China Martyrs of 1900
The "China Martyrs of 1900" is a term used by some Protestant Christians to refer to American and European missionaries and converts who were killed during the Boxer Rebellion, when targeted attacks took place across mainland China against Christians and foreigners.
At least 189 Protestant missionaries and 500 native Chinese Protestant Christians were murdered in 1900 alone. Though some missionaries considered themselves non-denominationally Protestant, among those killed were Baptists, Anglicans, Lutherans, Methodists, Presbyterians and Plymouth Brethren.
The murder of eleven Anglican missionaries and their children on August 1, 1895 in Huashan, Fujian Province foreshadowed the devastation. Foreigners, their religion, and spiritual disruptions associated with new railroad and telegraph lines were all blamed for the unusually severe flooding of the Yellow River annually since 1896, as well as the Yangtze River's flooding in 1898, and drought across north China in the spring of 1900--all of which led to famine and ultimately violence. Chinese also vehemently objected to foreign political interference (having lost the First Sino-Japanese War in 1895), the opium trade, and economic manipulations against Chinese interests.
The China Inland Mission, which lost 58 adult missionaries and 21 children in 1900, had the highest losses of any missionary agency that year. Several dled in in the Taiyuan Massacre; Catholic and Baptist missionaries were also decapitated in the Shanxi Province's capitol on July 9th and 11th after travelling there under the governor's orders and nominal guarantees of protection. In 1901, when the allied nations demanded compensation from the Chinese government, Hudson Taylor, a British Protestant Christian missionary to China and founder of the China Inland Mission (CIM) (later Overseas Missionary Fellowship, now OMF International), refused to accept payment for loss of property or life in order to demonstrate the meekness of Christ to the Chinese. The funds instead went to found the Shansi Imperial University, whose first chancellor was the Baptist missionary Timothy Richard. other reparations founded Tsinghua University in Beijing.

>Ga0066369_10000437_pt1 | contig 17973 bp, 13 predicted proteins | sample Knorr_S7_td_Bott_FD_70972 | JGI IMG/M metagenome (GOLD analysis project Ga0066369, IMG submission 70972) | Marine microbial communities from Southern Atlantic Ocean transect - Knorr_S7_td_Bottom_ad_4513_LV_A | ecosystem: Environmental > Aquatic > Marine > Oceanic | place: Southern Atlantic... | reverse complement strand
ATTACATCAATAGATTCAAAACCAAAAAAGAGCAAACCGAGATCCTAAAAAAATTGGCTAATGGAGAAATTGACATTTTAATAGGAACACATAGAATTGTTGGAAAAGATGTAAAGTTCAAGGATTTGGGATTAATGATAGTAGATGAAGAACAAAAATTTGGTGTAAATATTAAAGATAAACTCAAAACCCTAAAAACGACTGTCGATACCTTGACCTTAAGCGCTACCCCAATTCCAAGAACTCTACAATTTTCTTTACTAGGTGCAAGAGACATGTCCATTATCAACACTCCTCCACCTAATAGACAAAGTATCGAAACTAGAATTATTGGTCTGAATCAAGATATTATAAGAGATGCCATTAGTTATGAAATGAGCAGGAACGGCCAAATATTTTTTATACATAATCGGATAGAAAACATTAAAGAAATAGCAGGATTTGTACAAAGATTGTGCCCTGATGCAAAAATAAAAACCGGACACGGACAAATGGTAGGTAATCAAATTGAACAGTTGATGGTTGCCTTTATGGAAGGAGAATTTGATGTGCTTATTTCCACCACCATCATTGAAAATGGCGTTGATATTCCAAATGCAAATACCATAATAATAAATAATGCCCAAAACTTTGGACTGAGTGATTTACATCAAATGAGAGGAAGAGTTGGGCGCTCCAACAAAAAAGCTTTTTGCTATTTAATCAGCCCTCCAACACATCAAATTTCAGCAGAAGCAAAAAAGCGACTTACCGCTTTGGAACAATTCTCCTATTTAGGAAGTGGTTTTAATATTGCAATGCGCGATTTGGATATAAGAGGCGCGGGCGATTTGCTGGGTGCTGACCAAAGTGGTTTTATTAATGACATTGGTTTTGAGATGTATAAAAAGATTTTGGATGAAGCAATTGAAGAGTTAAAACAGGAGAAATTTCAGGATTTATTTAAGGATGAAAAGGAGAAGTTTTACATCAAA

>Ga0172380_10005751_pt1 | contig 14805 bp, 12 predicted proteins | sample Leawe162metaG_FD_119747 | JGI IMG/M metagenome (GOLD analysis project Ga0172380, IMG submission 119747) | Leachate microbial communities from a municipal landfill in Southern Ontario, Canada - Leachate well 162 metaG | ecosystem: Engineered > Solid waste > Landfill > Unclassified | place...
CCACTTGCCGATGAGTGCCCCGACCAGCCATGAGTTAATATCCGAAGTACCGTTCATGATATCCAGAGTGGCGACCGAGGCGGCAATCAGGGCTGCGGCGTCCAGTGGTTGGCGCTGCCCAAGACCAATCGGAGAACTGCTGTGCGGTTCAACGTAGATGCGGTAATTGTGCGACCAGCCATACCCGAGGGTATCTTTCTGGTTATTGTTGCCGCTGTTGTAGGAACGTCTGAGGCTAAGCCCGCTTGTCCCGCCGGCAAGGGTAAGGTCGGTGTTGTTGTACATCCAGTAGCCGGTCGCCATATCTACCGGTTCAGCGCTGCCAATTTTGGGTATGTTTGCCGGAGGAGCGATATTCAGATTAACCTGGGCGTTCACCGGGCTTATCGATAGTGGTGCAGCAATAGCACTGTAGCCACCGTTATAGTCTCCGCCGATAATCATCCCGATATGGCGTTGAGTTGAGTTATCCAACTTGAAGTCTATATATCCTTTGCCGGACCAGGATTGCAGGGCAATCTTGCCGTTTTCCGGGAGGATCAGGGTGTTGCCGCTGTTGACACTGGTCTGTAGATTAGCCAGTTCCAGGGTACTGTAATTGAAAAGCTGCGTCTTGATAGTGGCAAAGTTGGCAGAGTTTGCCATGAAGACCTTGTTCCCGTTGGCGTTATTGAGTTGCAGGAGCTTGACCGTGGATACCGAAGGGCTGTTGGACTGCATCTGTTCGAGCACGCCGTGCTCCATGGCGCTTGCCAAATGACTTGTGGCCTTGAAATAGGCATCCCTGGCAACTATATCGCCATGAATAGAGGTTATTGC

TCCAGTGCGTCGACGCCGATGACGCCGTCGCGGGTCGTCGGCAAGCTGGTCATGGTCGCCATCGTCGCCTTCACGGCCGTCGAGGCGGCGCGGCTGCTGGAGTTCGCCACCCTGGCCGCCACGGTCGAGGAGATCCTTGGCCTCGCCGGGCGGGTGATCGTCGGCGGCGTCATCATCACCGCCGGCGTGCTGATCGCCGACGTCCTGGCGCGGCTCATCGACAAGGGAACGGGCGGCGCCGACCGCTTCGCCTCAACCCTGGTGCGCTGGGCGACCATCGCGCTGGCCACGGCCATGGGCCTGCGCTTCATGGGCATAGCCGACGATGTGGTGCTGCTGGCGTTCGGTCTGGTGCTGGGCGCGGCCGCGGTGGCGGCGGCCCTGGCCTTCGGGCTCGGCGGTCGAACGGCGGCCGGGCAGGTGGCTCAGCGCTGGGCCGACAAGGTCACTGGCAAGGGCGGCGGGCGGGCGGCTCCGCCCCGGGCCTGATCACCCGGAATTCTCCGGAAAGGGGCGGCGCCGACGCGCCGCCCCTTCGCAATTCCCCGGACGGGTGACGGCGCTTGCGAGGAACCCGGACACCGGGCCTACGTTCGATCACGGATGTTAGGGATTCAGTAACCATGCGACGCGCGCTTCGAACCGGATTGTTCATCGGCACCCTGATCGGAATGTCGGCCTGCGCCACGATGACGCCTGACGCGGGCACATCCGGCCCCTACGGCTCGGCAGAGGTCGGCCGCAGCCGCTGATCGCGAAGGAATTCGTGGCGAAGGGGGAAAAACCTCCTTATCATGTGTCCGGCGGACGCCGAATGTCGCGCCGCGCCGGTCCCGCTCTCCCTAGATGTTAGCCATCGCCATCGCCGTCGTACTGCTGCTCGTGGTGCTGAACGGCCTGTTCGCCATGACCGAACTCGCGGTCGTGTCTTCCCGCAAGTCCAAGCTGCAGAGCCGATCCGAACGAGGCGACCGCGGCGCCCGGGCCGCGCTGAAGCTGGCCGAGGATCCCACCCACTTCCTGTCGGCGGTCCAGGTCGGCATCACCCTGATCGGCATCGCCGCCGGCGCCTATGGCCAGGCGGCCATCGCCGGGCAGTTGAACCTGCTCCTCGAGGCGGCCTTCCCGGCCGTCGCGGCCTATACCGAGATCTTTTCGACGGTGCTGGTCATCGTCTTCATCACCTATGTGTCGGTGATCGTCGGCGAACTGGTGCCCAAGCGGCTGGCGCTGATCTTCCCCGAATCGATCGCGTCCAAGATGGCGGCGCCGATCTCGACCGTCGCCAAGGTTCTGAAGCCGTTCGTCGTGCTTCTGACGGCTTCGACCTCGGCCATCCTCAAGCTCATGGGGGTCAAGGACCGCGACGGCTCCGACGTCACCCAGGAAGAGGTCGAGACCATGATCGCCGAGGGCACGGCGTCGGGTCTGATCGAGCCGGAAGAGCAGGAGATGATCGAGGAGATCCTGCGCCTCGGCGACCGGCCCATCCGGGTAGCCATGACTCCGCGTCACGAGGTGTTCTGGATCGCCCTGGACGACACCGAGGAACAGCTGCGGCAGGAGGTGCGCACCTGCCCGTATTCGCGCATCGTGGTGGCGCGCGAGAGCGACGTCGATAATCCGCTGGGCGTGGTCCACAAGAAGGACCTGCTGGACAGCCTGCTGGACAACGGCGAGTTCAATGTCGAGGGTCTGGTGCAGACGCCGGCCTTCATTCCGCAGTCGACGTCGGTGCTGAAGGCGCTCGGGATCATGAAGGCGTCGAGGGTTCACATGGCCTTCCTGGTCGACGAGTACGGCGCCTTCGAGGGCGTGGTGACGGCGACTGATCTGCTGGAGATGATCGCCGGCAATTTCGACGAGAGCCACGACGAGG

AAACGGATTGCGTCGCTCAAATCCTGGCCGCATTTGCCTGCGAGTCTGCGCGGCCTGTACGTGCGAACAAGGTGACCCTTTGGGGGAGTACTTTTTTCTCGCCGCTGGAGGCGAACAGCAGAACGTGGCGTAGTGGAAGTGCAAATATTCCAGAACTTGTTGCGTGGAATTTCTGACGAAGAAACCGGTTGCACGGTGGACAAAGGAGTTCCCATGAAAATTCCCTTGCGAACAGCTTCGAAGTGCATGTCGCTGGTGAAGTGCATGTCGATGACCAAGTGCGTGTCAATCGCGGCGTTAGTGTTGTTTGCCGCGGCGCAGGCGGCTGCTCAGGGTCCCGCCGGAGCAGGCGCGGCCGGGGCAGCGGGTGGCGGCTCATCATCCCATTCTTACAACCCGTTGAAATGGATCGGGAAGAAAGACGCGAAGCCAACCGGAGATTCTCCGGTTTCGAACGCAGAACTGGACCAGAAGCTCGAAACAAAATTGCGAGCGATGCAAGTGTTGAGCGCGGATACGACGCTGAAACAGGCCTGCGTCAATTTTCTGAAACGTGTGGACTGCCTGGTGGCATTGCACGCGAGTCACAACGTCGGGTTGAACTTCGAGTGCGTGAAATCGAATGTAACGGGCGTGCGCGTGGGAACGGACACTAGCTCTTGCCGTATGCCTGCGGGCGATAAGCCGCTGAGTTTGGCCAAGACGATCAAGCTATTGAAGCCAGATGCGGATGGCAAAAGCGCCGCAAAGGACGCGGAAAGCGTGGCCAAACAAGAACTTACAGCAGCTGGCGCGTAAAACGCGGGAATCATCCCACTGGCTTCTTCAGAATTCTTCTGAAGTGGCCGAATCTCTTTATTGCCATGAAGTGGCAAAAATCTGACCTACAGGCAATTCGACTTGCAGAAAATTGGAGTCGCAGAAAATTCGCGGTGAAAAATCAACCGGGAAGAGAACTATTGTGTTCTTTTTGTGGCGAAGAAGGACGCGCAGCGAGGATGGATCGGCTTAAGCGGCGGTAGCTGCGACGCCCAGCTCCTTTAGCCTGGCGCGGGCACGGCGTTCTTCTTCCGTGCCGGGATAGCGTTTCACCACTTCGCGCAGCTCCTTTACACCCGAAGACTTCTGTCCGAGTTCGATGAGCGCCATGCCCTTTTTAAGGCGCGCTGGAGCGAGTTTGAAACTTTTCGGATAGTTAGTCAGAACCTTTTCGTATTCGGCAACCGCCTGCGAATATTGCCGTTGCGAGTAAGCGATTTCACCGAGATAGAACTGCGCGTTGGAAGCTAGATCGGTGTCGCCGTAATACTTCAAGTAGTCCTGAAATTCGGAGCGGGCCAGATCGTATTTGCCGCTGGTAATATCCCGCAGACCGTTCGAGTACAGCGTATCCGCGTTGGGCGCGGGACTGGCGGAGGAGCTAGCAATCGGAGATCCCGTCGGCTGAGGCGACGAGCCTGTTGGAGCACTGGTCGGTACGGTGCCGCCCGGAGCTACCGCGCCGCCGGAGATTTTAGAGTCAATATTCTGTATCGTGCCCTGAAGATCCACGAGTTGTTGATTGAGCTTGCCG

The British legation in Beijing protected many Methodists, who had just concluded their North China Missionary Conference in that city on June 20, 1900 when an Imperial edict was issued authorizing the slaughter of "all foreigners in the Empire."
The decapitation of missionary and Yale graduate Horace Pitkin while defending two women missionaries led to the founding of the Yale China Mission, the papers of which remain a significant research source concerning early 20th century Chinese history.Another large collection of missionary papers is in London.
- At the Ecumenical Mission Boards conference in New York that in late 1900, at which 162 missions were represented, 189 missionaries and their children were reported killed.http://home.snu.edu/~hculbert/line.htm
- http://www.imarc.cc/reghist/reghist1.html#N_46_ citing Walter N. Lacy, A Hundred Years of China Methodism, Nashville, Abingdon-Cokesbury Press, 1964.
- Broomhall, Marshall. Martyred Missionaries of the China Inland Mission with a record of the Perils and Sufferings of Some Who Escaped. London: Morgan and Scott. Retrieved 2006-06-21.
- http://www.imarc.cc/reghist/reghist1.html#N_46_ citing Lacy at p. 121.
- The China Martyrs of 1900 by Robert Covantry Forsyth
- Cross and Crown: The Story of the Chinese Martyrs by Mrs. Bryson of Tsientsin
- Chinese heroes; being a record of persecutions endured by native Christians in the Boxer uprising by Isaac Taylor Headland (1902)
- Historical Bibliography of the China Inland Mission
- A Thousand Miles of Miracle by Archibald Glover
-  (Biographical Dictionary of Chinese Christianity online)
- OMF International (formerly China Inland Mission and Overseas Missionary Fellowship)
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